Monday, July 15, 2013

Tohono O'odham Council approves 15th US spy tower, expansion of Border Patrol

US spy tower on Tohono O'odham land

Censored News Exclusive

Tohono O'odham Council approves 15th US spy tower on sovereign land, expansion of US Border Patrol occupation

By Brenda Norrell
Censored News
Copyright Brenda Norrell, Censored News

SELLS, Ariz. -- The Tohono O'odham Nation has approved the lease of more of its sovereign land for US Border Patrol units and a 15th US spy tower on sovereign Tohono O'odham land. O'odham human rights activists say they have been oppressed and stalked by the tribal government because the tribal government has been coopted by the United States government.

The Tohono O'odham Legislative Council approved the use of the US military in the construction of the 15th spy tower on sovereign O'odham land, according to the May 7, 2013 resolution, despite O'odham protests over the militarization of their lands.

The Tohono O'odham Council also approved expansion of the US Border Patrol station in the San Miguel area, and waived its right to a fair market value assessment of the land. The Border Patrol station will be expanded from two to five acres. The expansion includes an operating station for spy towers, helicopter pad, fuel station, lighting and more, according to the tribe's resolution of June 10, 2013.

Three days earlier, on June 7, 2013, the Tohono O'odham Council approved the expansion of the US Border Patrol station at Papago Farms from two to five acres. The same waiver of a fair market assessment of the land was waived. The expansion includes communications for spy towers, fuel stations, helicopter pad and lighting.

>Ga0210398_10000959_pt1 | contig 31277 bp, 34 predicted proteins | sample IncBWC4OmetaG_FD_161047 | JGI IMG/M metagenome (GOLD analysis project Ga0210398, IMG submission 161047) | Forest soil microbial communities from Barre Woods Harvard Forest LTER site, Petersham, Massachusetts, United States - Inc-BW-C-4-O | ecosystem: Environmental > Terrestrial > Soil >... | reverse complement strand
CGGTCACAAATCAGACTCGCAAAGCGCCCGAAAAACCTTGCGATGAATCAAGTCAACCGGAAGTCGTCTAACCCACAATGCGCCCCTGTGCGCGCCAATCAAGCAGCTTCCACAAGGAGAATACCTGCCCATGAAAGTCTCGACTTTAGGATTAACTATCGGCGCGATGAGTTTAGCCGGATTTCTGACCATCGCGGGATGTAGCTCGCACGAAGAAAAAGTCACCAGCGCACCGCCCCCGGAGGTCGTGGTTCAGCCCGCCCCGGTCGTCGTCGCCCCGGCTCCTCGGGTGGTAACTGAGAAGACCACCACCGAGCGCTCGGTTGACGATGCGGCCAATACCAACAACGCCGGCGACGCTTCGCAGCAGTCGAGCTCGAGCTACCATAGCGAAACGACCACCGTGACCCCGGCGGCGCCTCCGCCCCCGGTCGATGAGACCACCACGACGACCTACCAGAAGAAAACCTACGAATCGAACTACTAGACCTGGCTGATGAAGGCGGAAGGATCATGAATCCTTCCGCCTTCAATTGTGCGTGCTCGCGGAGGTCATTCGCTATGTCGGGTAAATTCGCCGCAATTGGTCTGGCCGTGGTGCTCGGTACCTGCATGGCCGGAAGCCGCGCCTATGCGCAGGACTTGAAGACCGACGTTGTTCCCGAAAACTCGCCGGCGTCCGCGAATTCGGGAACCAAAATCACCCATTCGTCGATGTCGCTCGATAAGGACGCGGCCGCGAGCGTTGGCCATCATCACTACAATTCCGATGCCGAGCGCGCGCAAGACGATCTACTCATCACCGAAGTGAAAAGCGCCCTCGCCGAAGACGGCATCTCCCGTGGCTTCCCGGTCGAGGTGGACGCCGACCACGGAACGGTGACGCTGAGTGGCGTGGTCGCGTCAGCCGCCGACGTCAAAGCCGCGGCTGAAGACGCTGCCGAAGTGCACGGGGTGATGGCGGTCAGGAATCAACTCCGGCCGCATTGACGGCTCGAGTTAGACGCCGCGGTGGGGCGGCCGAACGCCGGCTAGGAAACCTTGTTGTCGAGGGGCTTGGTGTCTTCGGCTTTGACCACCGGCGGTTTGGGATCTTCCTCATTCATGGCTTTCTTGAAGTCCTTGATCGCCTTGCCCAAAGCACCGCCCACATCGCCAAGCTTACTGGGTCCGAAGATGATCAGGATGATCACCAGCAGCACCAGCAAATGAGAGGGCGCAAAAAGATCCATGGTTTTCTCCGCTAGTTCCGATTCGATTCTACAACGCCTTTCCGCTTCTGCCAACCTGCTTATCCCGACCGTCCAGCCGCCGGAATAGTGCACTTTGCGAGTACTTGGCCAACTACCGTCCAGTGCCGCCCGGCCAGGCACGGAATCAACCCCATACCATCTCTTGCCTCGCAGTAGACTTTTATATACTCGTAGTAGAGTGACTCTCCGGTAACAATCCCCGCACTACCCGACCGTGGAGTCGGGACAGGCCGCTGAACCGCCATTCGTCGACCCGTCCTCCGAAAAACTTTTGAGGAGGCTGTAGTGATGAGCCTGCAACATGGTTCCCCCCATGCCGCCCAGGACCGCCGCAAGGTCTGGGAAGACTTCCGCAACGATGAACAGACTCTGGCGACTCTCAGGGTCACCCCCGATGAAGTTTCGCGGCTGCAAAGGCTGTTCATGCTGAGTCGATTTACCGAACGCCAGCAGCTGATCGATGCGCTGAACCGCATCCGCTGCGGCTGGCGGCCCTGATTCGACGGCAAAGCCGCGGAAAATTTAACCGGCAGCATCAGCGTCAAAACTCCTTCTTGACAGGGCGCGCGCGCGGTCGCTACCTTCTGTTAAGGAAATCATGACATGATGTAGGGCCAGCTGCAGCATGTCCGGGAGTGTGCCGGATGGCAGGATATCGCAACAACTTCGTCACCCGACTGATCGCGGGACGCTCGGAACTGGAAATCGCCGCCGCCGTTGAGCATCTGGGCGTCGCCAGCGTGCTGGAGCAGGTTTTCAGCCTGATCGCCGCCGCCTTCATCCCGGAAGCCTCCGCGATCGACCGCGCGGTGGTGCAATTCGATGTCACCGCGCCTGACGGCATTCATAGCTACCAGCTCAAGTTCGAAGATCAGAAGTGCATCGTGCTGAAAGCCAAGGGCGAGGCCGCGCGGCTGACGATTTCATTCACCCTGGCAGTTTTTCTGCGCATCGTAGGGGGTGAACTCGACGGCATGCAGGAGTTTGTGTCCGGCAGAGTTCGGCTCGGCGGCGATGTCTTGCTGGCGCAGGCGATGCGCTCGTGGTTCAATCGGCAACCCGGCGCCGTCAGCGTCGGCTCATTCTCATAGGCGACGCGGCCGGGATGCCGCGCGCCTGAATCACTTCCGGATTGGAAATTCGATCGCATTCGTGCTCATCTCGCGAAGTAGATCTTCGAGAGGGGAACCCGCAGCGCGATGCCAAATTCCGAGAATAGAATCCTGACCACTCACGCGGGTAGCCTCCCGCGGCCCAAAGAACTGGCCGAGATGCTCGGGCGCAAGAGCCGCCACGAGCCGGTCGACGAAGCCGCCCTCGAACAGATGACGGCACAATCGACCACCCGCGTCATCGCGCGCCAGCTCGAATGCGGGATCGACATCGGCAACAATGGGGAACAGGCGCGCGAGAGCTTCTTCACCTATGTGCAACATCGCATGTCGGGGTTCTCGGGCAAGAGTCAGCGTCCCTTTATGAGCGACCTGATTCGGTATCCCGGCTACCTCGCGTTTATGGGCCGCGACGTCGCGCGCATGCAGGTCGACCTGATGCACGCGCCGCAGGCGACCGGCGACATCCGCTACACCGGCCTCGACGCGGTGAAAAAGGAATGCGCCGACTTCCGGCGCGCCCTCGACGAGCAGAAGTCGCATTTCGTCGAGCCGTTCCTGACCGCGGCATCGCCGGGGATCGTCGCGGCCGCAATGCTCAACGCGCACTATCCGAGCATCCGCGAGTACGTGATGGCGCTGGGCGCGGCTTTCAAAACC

The Tohono O'odham Council approved the use of three acres at Pisinemo/Kupk/Dirtburn site for US Border Patrol use, according to a second resolution on June 7. The site, which would include housing, helicopter pad, and more, was approved in secret last year. Many O'odham in the area said they were unaware of it.

O'odham human rights activists say both the Tohono O'odham government and Homeland Security have ignored the abuse and stalking inflicted on them by US Border Patrol agents. The documentation includes unjustified beatings of O'odham and US agents harassing and abusing O'odham women. Further, as seen in the photo, US Border Patrol agents' spy cameras are pointed at traditional O'odham homes, and not the border.

Meanwhile, US Border Patrol agents continue to smuggle drugs and work for the drug cartels in the area. Although numerous US Border Patrol agents have been arrested and convicted of drug smuggling and conspiracy, including serving as spotters for the cartels, the mainstream media has censored those arrest reports. Further, US Border Patrol agents have literally gotten away with murder in the shooting deaths of Mexican teens throwing rocks.

While the abuse of O'odham continues, corporations are profiteering from the migrant hysteria propagated by the media. This hysteria is spun by Arizona politicians and their lobbyists who are funded by these corporations, including border wall builders, spy tower builders and private prison operators.

Mohawks from the northern border are among those who have come to the southern border to support O'odham who are protesting the abuse by the US Border Patrol, and violations of sovereignty being carried out by the tribal government in collusion with the US government.

Tohono O'odham resolution screen captures by Censored News, double click on images to enlarge:

The Tohono O'odham Council approved the US Border Patrol to expand in San Miguel and Papago Farms, from two to five acres:
Tohono O'odham Council waives appraisal of the land for US Border Patrol



 Tohono O'odham Council approves 15th US spy tower on sovereign Tohono O'odham land


Tohono O'odham Council approves use of US military to construct US spy towers on sovereign land, despite protest by O'odham human rights activists



To repost this article, contact Brenda Norrell, brendanorrell@gmail.com for permission.
Copyright Brenda Norrell, Censored News







1 comment:

marcaeoloG said...

There are many fragile cultural sites on the Rez, are these towers accompanied by the appropriate environmental impact statements?

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